A number of the old members of the black press are still in existence. Newspapers, such as the Chicago Defender, the Norfolk Journal and Guide and the Miama Times continue to crusade against the cruel injustices of the world. Only two of these early papers, however, have made the jump from print publication to online publication: the Afro-American and the Indianapolis Recorder. Each paper seeks to fulfill the age-old black press principle of informing as they use a new medium.
"The responsibility of the Black newspaper is to guide, counsel, educate, help people in trouble and through its column suggest solutions to problems and means of correcting injustices" (Pride and Wilson, 1997). Although the following quote was spoken by his granddaughter, the publishing principles of Afro-American founder, John S. Murphy Sr., lived in the words. The former slave and whitewasher formed the newspaper in 1892. It was the result of a merger of Murphy's Sunday School Helper and two other church publications. Almost sixty years following this union, the Afro had grown from a one-page church weekly to "the most widely circulated black paper along the coastal Atlantic" (http://www.pbs.org/blackpress/news_bios/afroamerican.html, 1999). As many as 13 editions were circulated across the country. The main headquarters are located in Baltimore, with regional papers found in Newark, Philadelphia, Richmond and Washington, D.C.
Over the past hundred and seven years, the Afro has been an advocate for the Black community. Some of its successes include:
Today, the Afro has taken its rich history and moved into online publication. The purpose of Afro-Americ@, the online version of the paper, is rather simple: to keep the members of the Black community informed. This goal has not changed since print publication began in 1892. With the incorporation of a new medium, however,Afro-Americ@ provides more than daily doses of top stories, sports and classified ads. It can now provide an international audience of Black people with historical and cultural information they may not have previously had access to. Afro-Americ@ wants Black people everywhere feel as if no information is unavailble to them.
It appears that the site was designed to grasp the attention of those interested in Black news, history and culture. The homepage is alive with a steady rotation of photographs in the center of the page. Culture, Information, History and Kids Zone are correlated with a barrage of pictures as they represent different aspects of Afro-Americ@'s content. The site is an avenue to a small virtual world of African-Americans. Through "History," you can find a short list of important events covered by the paper over the years, from the skin whitening and hair straightening campaigns of the 1920s and 1930s to the rise and fall of the Black Panther Party. "Culture" appropriately leads you to the rich and diverse aspects of Black culture. With a click of the mouse, a person can reach Mother Africa, peruse the artistic expression of up-and-coming Black artists or locate fellow Black Greeks.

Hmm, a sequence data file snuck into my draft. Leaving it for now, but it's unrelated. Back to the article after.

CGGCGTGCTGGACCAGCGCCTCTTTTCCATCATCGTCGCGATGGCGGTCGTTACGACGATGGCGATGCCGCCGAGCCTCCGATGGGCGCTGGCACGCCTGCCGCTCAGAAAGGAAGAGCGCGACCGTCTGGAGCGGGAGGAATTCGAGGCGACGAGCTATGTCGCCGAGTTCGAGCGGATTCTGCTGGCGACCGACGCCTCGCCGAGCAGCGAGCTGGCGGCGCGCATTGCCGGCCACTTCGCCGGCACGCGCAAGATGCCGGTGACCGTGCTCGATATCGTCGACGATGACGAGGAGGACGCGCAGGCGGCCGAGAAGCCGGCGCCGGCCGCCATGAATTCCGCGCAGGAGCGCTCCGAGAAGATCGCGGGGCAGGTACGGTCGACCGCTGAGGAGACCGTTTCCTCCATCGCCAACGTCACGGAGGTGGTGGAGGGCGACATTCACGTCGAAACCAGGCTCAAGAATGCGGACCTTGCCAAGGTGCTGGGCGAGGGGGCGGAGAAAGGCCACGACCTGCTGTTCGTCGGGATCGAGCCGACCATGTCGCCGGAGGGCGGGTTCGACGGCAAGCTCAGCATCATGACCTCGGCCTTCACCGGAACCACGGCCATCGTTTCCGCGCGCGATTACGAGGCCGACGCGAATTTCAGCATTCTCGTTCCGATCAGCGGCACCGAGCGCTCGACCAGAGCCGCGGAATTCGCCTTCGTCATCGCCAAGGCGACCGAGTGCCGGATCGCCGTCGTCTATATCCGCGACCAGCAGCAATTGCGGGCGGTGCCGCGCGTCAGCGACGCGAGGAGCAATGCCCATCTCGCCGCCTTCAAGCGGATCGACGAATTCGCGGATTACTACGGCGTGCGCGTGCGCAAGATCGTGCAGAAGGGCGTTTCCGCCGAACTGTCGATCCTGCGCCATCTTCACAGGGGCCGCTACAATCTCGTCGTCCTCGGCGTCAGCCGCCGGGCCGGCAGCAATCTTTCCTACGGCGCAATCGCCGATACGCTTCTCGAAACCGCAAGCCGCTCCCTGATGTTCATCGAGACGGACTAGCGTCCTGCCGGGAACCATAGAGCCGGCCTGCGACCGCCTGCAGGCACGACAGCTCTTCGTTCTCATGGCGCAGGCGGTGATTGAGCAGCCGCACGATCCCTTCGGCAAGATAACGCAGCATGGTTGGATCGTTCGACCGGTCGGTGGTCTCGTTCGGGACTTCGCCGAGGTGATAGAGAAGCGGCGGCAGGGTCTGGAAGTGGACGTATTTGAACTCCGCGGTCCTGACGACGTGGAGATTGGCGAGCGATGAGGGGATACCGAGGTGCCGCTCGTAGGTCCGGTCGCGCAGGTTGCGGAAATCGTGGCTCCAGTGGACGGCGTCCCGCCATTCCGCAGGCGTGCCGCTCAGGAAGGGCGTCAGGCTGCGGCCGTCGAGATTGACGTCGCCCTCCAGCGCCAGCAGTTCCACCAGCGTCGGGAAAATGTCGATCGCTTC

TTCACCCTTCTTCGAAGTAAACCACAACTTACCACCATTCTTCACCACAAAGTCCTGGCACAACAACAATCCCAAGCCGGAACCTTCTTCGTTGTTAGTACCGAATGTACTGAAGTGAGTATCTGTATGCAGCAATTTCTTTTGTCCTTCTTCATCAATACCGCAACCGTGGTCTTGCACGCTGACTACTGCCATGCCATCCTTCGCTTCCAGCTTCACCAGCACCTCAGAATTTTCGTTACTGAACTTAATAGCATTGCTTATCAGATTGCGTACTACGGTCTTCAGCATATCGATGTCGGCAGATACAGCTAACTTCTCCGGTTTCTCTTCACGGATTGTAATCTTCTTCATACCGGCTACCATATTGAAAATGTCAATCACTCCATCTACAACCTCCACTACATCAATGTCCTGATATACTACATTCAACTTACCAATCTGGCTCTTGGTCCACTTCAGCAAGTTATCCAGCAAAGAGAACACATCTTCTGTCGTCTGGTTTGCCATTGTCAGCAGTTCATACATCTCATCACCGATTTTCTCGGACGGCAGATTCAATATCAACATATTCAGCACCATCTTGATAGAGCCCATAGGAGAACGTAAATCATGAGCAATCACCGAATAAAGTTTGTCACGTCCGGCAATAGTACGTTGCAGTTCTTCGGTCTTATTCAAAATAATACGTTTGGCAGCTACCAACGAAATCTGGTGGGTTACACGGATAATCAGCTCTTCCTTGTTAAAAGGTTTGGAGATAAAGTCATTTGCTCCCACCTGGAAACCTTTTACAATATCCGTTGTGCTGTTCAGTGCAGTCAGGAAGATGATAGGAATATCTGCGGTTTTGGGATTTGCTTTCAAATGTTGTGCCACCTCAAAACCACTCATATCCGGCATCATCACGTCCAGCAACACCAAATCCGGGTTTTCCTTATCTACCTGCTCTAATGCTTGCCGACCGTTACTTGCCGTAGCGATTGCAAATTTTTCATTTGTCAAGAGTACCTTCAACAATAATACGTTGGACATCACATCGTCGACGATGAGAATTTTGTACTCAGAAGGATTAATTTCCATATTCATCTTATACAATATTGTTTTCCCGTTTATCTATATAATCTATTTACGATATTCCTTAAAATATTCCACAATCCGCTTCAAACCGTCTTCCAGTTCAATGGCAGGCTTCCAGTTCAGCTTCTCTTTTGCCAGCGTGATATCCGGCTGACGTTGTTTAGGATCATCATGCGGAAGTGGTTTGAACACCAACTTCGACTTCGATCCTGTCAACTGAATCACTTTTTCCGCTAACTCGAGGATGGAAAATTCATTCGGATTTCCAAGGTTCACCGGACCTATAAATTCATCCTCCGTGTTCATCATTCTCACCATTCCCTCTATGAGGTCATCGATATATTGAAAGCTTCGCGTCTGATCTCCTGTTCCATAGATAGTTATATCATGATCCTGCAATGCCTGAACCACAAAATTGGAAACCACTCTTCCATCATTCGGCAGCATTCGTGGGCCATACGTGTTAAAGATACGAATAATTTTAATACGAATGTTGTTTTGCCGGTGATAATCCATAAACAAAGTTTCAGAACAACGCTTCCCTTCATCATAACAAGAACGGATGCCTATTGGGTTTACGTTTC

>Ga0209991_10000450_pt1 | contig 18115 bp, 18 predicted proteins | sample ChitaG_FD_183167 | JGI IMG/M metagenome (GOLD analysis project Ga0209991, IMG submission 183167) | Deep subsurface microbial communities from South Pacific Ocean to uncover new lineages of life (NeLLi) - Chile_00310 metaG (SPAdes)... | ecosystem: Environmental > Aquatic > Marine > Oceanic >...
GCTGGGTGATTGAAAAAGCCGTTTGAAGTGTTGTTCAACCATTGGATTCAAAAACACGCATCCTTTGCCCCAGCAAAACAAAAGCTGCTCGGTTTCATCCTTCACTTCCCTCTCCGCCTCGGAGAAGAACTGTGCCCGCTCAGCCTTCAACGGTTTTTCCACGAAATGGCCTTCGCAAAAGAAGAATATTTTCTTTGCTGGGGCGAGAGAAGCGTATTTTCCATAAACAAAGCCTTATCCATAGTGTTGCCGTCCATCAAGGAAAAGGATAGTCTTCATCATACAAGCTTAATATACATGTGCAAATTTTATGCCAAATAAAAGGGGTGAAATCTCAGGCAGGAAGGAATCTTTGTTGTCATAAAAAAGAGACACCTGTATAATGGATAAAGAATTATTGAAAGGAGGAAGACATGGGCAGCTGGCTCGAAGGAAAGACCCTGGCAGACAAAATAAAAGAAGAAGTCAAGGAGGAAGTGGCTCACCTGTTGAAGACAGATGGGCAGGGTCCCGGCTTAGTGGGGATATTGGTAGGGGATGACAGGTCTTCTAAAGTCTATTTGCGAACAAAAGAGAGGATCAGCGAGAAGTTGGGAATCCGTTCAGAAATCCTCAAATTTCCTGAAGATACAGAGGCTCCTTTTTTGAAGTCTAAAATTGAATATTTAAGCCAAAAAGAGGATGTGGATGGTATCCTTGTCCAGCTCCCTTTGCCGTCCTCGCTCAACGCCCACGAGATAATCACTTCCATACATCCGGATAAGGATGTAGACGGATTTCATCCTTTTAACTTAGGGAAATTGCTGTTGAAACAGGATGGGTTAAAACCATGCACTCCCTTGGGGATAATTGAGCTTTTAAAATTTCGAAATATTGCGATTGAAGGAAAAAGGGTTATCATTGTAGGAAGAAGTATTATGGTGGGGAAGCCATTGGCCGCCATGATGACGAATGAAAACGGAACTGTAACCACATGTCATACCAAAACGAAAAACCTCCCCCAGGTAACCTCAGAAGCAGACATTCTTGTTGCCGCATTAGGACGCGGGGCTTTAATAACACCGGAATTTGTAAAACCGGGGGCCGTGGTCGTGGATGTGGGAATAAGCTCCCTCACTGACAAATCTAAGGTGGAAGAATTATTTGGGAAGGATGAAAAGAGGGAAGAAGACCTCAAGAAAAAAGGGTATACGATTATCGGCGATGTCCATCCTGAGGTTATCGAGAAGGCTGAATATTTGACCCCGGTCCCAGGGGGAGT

In the "Kids Zone," children can begin their journey through Black culture as they learn of Africa and its myths and fables on their level of understanding. The bright colors and attractive images make learning fun. If a person only wants basic "Information" found in the 13 print versions, then they only have to click on this link. Here one will find all facets of a newspaper with a few extra areas.
The design of Afro-Americ@ is attractive in its simplicity. The main page is merely a conduit to a storehouse of useful information, therefore, it does not waste much time with its easy navigation. Throughout the site, the use of bright colors and images is extremely appealing as you move from one topic to another. It definitely captures the reader's attention. The overwhelming amount of white space, however, is slightly disheartening. Though it keeps a user focused on the information in the center, it does waste the rest of the page. Overall, however, Afro-Americ@ presents a beautiful site rich in the color of its people and the strength of its content.
Interactivity is available on several levels in Afro-Americ@. Despite the lack of a chat capability, one can post responses to a question of the day on the Community Discussions message board. Here one can also read what other brothas and sistas across the world have to say. To get in touch with members of the paper's staff is very easy. From the Feedback link, one can have access to the e-mail of some very important people, including the editor. A person is not limited to posing questions to the Webmaster only. Children can also give feedback through the Kids Zone site to critique the page's contents. The form is found in the Information section. Afro-Americ@ does not have a customizable aspect, however, you can register to receive e-mail messages concerning important changes at the online paper. The news, though, can not be modified or localized for the reader.
The level of advertising in Afro-Americ@ is very limited. This is not surprising, though. Historically, the print version has been very choosy about its sources of revenue.
"Other Black papers accepted political funds and eventually disappeared, but Murphy's paper refused to do so and turned out to be one of the few Negro weeklies to survive far into the 20th century. Murhpy likewise eschewed financial support from churches and social or fraternal organizations. Because of a bad experience with liquor during his army days, he was adamant about refusing advertising associated with alcoholic beverages and even turned down a $1500 full-page advertising spread from the Saloon League."(Pride and Wilson, 1997)
The decision to remain picky in deciding on advertising has made its way into Afro-Americ@. The few "chosen" ads are useful to the Black community as it helps them make important life choices, such as purchasing a car.